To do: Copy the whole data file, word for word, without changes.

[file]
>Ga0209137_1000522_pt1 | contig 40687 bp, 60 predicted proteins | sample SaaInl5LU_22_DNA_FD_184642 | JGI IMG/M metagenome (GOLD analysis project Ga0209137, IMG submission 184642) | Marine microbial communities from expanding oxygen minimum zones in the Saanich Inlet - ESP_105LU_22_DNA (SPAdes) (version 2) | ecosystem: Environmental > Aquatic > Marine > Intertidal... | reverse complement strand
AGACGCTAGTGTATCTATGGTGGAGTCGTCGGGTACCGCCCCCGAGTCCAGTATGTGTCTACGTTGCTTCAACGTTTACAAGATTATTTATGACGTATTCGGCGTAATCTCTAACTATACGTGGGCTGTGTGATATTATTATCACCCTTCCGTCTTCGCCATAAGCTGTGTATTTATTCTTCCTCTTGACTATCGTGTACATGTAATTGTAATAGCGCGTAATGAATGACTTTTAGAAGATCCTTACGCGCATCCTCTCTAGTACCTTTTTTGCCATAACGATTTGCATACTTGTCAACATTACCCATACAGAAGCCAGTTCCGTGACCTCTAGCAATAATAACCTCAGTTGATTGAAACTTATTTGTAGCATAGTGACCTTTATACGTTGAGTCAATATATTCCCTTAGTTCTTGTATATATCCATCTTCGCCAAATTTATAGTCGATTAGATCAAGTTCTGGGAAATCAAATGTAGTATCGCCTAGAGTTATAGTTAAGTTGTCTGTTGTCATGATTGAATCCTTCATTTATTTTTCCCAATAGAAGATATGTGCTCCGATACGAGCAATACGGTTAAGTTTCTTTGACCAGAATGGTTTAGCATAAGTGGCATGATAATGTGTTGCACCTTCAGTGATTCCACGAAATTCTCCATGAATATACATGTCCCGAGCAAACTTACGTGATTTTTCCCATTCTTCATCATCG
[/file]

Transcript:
>Ga0209137_1000522_pt1 | contig 40687 bp, 60 predicted proteins | sample SaaInl5LU_22_DNA_FD_184642 | JGI IMG/M metagenome (GOLD analysis project Ga0209137, IMG submission 184642) | Marine microbial communities from expanding oxygen minimum zones in the Saanich Inlet - ESP_105LU_22_DNA (SPAdes) (version 2) | ecosystem: Environmental > Aquatic > Marine > Intertidal... | reverse complement strand
AGACGCTAGTGTATCTATGGTGGAGTCGTCGGGTACCGCCCCCGAGTCCAGTATGTGTCTACGTTGCTTCAACGTTTACAAGATTATTTATGACGTATTCGGCGTAATCTCTAACTATACGTGGGCTGTGTGATATTATTATCACCCTTCCGTCTTCGCCATAAGCTGTGTATTTATTCTTCCTCTTGACTATCGTGTACATGTAATTGTAATAGCGCGTAATGAATGACTTTTAGAAGATCCTTACGCGCATCCTCTCTAGTACCTTTTTTGCCATAACGATTTGCATACTTGTCAACATTACCCATACAGAAGCCAGTTCCGTGACCTCTAGCAATAATAACCTCAGTTGATTGAAACTTATTTGTAGCATAGTGACCTTTATACGTTGAGTCAATATATTCCCTTAGTTCTTGTATATATCCATCTTCGCCAAATTTATAGTCGATTAGATCAAGTTCTGGGAAATCAAATGTAGTATCGCCTAGAGTTATAGTTAAGTTGTCTGTTGTCATGATTGAATCCTTCATTTATTTTTCCCAATAGAAGATATGTGCTCCGATACGAGCAATACGGTTAAGTTTCTTTGACCAGAATGGTTTAGCATAAGTGGCATGATAATGTGTTGCACCTTCAGTGATTCCACGAAATTCTCCATGAATATACATGTCCCGAGCAAACTTACGTGATTTTTCCCATTCTTCATCATCG